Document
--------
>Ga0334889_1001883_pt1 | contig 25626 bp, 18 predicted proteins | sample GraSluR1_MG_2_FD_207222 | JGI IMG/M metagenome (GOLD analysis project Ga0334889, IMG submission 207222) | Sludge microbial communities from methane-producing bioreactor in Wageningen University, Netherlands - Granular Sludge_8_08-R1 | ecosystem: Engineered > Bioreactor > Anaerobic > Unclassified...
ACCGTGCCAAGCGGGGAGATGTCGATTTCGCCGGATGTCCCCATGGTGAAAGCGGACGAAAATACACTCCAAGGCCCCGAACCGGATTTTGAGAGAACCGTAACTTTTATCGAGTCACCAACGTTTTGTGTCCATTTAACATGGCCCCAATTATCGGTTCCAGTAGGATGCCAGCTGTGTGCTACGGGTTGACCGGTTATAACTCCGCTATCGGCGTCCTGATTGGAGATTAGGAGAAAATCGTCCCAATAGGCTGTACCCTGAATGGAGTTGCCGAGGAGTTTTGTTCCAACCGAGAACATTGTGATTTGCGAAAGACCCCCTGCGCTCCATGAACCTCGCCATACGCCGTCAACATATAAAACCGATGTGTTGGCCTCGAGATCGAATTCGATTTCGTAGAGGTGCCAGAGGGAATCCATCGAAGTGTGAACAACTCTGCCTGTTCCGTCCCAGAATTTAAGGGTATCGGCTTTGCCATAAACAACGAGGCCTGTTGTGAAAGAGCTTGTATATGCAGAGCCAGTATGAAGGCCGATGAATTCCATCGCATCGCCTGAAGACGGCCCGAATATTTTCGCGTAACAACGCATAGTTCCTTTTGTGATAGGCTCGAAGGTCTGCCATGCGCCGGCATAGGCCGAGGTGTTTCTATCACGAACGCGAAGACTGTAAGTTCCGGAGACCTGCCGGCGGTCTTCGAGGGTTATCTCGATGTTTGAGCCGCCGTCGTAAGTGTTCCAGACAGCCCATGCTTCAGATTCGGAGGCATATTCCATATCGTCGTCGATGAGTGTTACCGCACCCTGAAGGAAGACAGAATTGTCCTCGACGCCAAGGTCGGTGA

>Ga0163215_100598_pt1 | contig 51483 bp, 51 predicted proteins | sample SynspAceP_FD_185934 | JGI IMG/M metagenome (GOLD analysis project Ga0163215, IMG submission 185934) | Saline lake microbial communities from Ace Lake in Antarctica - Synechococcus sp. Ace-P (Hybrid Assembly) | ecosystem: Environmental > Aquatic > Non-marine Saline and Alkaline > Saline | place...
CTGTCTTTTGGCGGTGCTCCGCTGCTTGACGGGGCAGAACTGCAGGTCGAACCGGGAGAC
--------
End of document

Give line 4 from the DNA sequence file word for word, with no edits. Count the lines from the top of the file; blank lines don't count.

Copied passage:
CTGTCTTTTGGCGGTGCTCCGCTGCTTGACGGGGCAGAACTGCAGGTCGAACCGGGAGAC